A total of 176 obese children [94 male, 82 female; body mass index (BMI)>95th percentile for age and gender] and 88 healthy children [normal weight, waist circumference (WC) less than the 90th percentile for age and sex] in which gender and age (9–12 years old) were matched were recruited through an ongoing epidemiological study. These included 3354 children (1698 male, 1656 female) for MS prevalence among children in five primary schools of five different districts in Jinan, China. The investigation was approved by the local education institution, informed parental consent was given, and subject assent were obtained from all participants before the study. All children with endocrine, genetic, or metabolic disorders, who smoked, had kidney diseases, or medical therapy were excluded from the study. The information on the children was provided by the students, parents, and head teachers. MS was defined according to International Diabetes Federation (IDF) consensus in 2007. The definition of obesity (95th percentile of BMI) was consulted from the Working Group on Obesity (WGOC) proposed BMI classification reference for screening overweight and obesity in Chinese school age (7–18 years old) children and adolescents.

All participants underwent physical examination, including staging of the puberty according to the criteria of Tanner and routine hematology and biochemical testing. Height and weight were measured, BMI was calculated, and blood pressure was measured according to the guidelines of the National High Blood Pressure Education Program (NHBPEP) (10). Systolic and diastolic blood pressure was measured twice on the right arm after a 10 min rest in the supine position using a standard mercury sphygmomanometer and averaged afterwards.

Venous blood sample were drawn after an overnight fast. Serum fasting triglyceride, high density lipoprotein cholesterol (HDL-c), low density lipoprotein cholesterol (LDL-c), total cholesterol were measured in all children using commercially available test kits. Plasma glucose levels was measured by the glucose oxidase method with a glucose analyzer, and insulin concentration was determined by radioimmunoassay method. High-sensitivity C-reactive protein (Hs-CRP) concentration was analyzed by latex turbidimetry immunoassay method. Resistin levels were measured by enzyme-linked immuno sorbent assay (ELISA) using commercially available kits (R&D systems Inc., Minneapolis, MN, USA). The intra-assay and inter-assay coefficients of variation were 4.7% and 8.1%.

Insulin resistance was expressed as homoeostasis model assessment for insulin resistance (HOMA-IR), HOMA-IR=[fasting insulin (m U/L)×fasting glucose (mmol /L)]/22.5.

The MS group was divided into five subgroups according to the number of components of MS. The metabolic syndrome definition was based on the International Diabetes Federation (IDF) cut-off values for children and adolescents in 2007, which are: 0, normal weight and waist circumference less than the 90th percentile for age and gender; 1, only central obesity (waist circumference ≥95th percentile of Chinese children for age and gender; Table 1); 2, number 1 plus one of following four criteria; (i) serum triglycerides ≥150 mg/L, (ii) plasma HDL cholesterol <40 mg/L, (iii) blood pressure: systolic blood pressure ≥130 mm Hg or diastolic blood pressure ≥85 mm Hg, (iv) plasma glucose >5.6 mmol/L; 3, number 1 plus two of above four criteria; 4, number 1 plus three or more of above four criteria.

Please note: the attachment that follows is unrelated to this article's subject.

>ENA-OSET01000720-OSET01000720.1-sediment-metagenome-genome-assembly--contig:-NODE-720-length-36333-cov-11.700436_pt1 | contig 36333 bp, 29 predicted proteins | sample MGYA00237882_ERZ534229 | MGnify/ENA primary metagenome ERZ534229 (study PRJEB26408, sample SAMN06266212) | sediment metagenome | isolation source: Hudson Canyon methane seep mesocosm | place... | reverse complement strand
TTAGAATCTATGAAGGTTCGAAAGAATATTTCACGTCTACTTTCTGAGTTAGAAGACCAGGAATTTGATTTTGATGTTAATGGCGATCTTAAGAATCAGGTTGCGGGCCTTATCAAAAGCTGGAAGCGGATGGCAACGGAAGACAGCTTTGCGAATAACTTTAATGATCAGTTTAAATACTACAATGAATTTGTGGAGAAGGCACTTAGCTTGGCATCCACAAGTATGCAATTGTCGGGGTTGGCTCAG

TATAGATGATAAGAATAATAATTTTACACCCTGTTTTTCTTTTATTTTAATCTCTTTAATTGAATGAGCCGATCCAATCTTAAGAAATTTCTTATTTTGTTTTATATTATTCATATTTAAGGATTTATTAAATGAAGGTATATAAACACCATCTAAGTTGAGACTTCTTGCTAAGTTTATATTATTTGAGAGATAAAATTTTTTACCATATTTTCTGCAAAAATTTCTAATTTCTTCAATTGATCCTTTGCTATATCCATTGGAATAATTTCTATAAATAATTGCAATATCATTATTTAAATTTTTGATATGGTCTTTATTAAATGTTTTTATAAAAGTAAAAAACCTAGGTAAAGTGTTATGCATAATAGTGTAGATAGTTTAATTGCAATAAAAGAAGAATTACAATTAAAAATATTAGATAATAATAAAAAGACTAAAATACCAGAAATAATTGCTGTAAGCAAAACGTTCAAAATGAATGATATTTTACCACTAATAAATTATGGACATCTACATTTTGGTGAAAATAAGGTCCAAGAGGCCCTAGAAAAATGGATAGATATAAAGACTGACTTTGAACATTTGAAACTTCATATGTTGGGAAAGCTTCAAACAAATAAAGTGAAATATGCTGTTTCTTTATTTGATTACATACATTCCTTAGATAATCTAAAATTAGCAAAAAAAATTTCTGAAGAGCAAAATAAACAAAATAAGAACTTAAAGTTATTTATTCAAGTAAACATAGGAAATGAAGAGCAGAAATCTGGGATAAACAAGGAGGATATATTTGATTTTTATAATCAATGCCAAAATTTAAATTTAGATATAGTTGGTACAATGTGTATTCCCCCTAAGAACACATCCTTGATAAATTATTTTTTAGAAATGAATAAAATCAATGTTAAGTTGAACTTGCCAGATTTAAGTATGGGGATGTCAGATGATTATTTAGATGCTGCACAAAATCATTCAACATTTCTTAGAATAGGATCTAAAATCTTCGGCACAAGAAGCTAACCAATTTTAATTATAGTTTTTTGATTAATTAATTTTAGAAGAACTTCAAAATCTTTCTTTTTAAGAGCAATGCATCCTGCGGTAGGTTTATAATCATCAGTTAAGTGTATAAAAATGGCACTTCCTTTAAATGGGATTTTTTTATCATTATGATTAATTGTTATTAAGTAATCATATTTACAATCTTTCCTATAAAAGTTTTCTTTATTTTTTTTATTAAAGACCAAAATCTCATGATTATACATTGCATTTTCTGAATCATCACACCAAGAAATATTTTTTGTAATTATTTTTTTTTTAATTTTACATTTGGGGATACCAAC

Age, yearsMaleFemale
   9∼78.974.7
   10∼80.076.4
   11∼82.577.6
   12∼83.277.8
Table 1

Waist circumference distribution of all subjects.

Abdominal fat thickness measurements (11)

The maximum thickness of preperitoneal fat (P max) and the minimum thickness of subcutaneous fat (S min) in the upper median abdomen, respectively, were measured by ultrasonography using ultrasound equipment (Aloka SSD-α10; Hitachi Aloka Medical Ltd, Tokyo, Japan) and a linear-array frequency conversion probe (7–13 MHz). Subjects were kept in the supine position, the linear-array probe was kept perpendicular to the skin on the upper median abdomen, and a longitudinal scan was undertaken from the xiphoid process to the navel along the linea alba. Scanning was performed at the optimal position, and the surface of the liver was kept almost parallel to the skin by having the subjects hold their breath. The probe was touched to the skin as lightly as possible so that the fat layers were not compressed. P max and S min were determined as the visceral fat thickness of the hepatic falciform membrane, and the subcutaneous fat thickness of the upper abdomen, respectively. P max and S min were measured directly from the screen with electronic calipers. P max and S min were both related with visceral fat accumulation and subcutaneous fat accumulation in the upper abdomen.

Carotid intima-media thickness

The specific investigator measured the carotid IMT by B-mode ultrasound using 7.5 MHz linear transducer following a standardized protocol. The image was focused on the common carotid near the bifurcation at the posterior (far) wall of each side of the carotid artery after a 10 min rest, and gain settings were used to optimize image quality. A magnified image was recorded from the angle showing the greatest distance between the lumen-intima interface and the media-adventitia interface. The sonographer measured three values on each side and took the maximum value for statistical purposes as the strongest association between the different measurement of IMT and coronary risk factors is achieved by using the maximum and not the mean value of IMT (12). The participants were examined in the supine position with the head turned slightly to the side. The coefficient of variation of IMT measurements were 6% for IMT of 0.4 mm and 4% for IMT of 0.7 mm (13, 14).